- Paperback: 240 pages
- Publisher: Oxford University Press; 1 edition (November 29, 2011)
- Language: English
- ISBN-10: 9780199760244
- ISBN-13: 978-0199760244
- ASIN: 0199760241
- Product Dimensions: 9.1 x 0.6 x 6.1 inches
- Shipping Weight: 15.4 ounces (View shipping rates and policies)
- Average Customer Review: 109 customer reviews
- Amazon Best Sellers Rank: #40,663 in Books (See Top 100 in Books)
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Writing Science: How to Write Papers That Get Cited and Proposals That Get Funded 1st Edition
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"The book is well produced ... [and] could form a solid basis for a scientific writing course." --Ecology
About the Author
Joshua Schimel is Chair of the Environmental Studies Program and Professor Professor of Soil and Ecosystem Ecology at the University of California, Santa Barbara. He is a leading environmental scientist, studying how soil processes regulate ecosystems and the earth's climate. He has authored over 100 papers and has served on panels for the National Science Foundation, NASA, and other agencies.
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Also, I was expecting this book to be helpful, but dry read, but was pleasantly surprised by how engaging it was. Who would have thought that a book on science writing would actually be entertaining and funny, while being reassuring at the same time? It really is an entertaining and easy read, though.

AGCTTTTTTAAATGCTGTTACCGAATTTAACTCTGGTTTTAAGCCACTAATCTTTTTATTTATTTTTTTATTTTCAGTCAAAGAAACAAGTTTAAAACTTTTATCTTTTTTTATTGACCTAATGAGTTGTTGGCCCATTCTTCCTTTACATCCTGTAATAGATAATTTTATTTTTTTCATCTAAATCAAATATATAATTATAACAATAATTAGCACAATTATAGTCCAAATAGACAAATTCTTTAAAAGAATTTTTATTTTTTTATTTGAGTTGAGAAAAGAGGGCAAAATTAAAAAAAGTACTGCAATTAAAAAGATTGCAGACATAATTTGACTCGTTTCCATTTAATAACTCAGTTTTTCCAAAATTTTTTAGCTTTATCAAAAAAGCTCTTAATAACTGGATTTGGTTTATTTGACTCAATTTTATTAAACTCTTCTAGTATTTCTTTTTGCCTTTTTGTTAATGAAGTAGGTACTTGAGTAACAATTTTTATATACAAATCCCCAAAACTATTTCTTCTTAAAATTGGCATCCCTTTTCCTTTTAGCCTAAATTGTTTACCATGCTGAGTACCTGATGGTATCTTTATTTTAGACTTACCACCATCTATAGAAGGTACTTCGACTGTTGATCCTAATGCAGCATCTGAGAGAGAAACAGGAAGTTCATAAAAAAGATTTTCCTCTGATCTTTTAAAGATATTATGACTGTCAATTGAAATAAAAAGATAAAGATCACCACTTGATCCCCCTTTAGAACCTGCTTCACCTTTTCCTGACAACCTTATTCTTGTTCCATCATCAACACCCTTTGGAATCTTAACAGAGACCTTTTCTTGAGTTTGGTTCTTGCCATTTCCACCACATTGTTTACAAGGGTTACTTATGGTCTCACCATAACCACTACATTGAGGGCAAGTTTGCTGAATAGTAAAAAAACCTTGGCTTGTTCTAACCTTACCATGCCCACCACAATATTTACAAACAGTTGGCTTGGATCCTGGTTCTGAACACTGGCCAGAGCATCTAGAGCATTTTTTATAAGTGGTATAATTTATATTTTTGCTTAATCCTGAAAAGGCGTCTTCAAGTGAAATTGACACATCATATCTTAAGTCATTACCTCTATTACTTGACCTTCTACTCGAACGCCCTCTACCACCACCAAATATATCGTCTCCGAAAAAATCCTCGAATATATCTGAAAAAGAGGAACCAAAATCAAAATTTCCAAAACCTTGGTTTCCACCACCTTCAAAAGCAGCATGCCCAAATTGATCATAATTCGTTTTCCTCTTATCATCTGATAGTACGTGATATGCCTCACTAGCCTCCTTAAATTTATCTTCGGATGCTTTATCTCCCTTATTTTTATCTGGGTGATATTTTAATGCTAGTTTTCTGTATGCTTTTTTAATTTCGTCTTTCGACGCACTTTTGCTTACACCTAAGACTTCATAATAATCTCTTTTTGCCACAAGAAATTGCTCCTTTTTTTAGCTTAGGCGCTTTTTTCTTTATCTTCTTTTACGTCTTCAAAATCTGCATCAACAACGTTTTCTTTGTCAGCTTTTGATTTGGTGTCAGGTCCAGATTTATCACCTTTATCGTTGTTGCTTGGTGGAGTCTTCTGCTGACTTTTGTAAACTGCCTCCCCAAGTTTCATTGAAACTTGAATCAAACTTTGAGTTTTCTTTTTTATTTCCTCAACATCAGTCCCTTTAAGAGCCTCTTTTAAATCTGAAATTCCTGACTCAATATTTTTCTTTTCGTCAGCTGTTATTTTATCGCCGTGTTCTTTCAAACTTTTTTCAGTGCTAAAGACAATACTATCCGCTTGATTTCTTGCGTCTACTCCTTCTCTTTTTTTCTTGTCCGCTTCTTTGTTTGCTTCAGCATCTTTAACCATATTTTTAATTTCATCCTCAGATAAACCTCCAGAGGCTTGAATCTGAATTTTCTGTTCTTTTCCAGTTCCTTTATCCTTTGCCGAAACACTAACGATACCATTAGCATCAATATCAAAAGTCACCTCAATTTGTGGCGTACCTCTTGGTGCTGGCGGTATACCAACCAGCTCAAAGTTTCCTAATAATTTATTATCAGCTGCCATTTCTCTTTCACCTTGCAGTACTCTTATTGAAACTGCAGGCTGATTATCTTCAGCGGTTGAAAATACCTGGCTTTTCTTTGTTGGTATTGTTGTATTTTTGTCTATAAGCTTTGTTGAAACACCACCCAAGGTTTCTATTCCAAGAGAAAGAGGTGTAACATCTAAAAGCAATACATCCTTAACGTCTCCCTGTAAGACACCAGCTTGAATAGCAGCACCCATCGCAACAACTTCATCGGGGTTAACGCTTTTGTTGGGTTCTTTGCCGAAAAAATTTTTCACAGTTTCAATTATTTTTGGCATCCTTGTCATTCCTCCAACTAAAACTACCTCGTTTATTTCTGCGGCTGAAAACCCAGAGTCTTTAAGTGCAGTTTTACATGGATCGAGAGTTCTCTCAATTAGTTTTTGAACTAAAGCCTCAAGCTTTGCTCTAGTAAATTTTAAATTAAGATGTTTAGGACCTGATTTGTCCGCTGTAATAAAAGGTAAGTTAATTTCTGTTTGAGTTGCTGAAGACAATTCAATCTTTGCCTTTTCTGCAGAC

I have already had all of my graduate students read this book, and have been talking about it incessantly at meetings. My postdoc has been doing the same thing - without any prompting from me. It has had a profound influence on the way the folks in my lab think about science writing, and has altered my perspective on writing forever. Be warned, however, that after you read this book you will want to start relentlessly editing all of the scientific writing you read.
I recommend both Schimel's book and Lindsay's for anyone who has to write about scientific research. If you want to choose only one, Lindsay is quicker, but Schimel is better.
Schimel examines the craft of writing like a molecular biologist, addressing both the component units (sentence, paragraph, section), and like a novelist, discussing the overall arc and purpose of your writing. It is barely 200 pages long, but remarkably comprehensive.
It helps that the book draws heavily upon two books that I love: Joseph Williams' book on Style, and the Heath brothers' book Make It Stick. Two outstanding choices.
What makes the book so useful is that Schimel doesn't just tell you what to do: he shows you. The worked examples, and the commentary on what makes the example good science writing, is just superb.
It also helps that Schimel distinguishes between writing about research that you have already done, and writing about research that you hope to do. So this book is useful for grant writers and report writers.
What makes the book so valuable is that Schimel a good deal of time dealing with one of the main challenges for beginning researchers: identifying and articulating exactly what it is you hope to learn from the (proposed) research.
Chapter 20: Writing for the Public, where Schimel discusses the "message box", is worth the price of the book alone.
Quite simply, this book should be handed out to every student in the natural and social sciences, the day they start school.